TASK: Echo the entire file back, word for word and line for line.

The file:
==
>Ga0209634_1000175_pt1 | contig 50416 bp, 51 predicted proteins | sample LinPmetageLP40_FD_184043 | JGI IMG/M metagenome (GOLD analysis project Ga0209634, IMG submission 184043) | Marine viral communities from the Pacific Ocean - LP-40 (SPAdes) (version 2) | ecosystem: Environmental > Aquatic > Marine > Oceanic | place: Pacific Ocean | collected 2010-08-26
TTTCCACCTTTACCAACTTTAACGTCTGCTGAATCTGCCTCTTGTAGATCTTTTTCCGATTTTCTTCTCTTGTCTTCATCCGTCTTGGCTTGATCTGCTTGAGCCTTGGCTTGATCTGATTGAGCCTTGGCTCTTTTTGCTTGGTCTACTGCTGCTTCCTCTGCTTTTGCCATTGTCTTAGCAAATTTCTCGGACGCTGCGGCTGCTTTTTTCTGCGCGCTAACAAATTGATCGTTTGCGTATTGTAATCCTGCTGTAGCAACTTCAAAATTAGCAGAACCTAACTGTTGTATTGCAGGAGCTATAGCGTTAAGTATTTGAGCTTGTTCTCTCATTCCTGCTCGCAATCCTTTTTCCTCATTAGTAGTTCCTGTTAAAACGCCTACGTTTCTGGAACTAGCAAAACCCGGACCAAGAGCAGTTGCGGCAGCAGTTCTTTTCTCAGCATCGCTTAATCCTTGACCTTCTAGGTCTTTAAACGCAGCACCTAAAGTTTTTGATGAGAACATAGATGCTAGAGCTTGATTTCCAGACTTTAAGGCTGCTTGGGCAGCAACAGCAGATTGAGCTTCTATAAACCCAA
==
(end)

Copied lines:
>Ga0209634_1000175_pt1 | contig 50416 bp, 51 predicted proteins | sample LinPmetageLP40_FD_184043 | JGI IMG/M metagenome (GOLD analysis project Ga0209634, IMG submission 184043) | Marine viral communities from the Pacific Ocean - LP-40 (SPAdes) (version 2) | ecosystem: Environmental > Aquatic > Marine > Oceanic | place: Pacific Ocean | collected 2010-08-26
TTTCCACCTTTACCAACTTTAACGTCTGCTGAATCTGCCTCTTGTAGATCTTTTTCCGATTTTCTTCTCTTGTCTTCATCCGTCTTGGCTTGATCTGCTTGAGCCTTGGCTTGATCTGATTGAGCCTTGGCTCTTTTTGCTTGGTCTACTGCTGCTTCCTCTGCTTTTGCCATTGTCTTAGCAAATTTCTCGGACGCTGCGGCTGCTTTTTTCTGCGCGCTAACAAATTGATCGTTTGCGTATTGTAATCCTGCTGTAGCAACTTCAAAATTAGCAGAACCTAACTGTTGTATTGCAGGAGCTATAGCGTTAAGTATTTGAGCTTGTTCTCTCATTCCTGCTCGCAATCCTTTTTCCTCATTAGTAGTTCCTGTTAAAACGCCTACGTTTCTGGAACTAGCAAAACCCGGACCAAGAGCAGTTGCGGCAGCAGTTCTTTTCTCAGCATCGCTTAATCCTTGACCTTCTAGGTCTTTAAACGCAGCACCTAAAGTTTTTGATGAGAACATAGATGCTAGAGCTTGATTTCCAGACTTTAAGGCTGCTTGGGCAGCAACAGCAGATTGAGCTTCTATAAACCCAA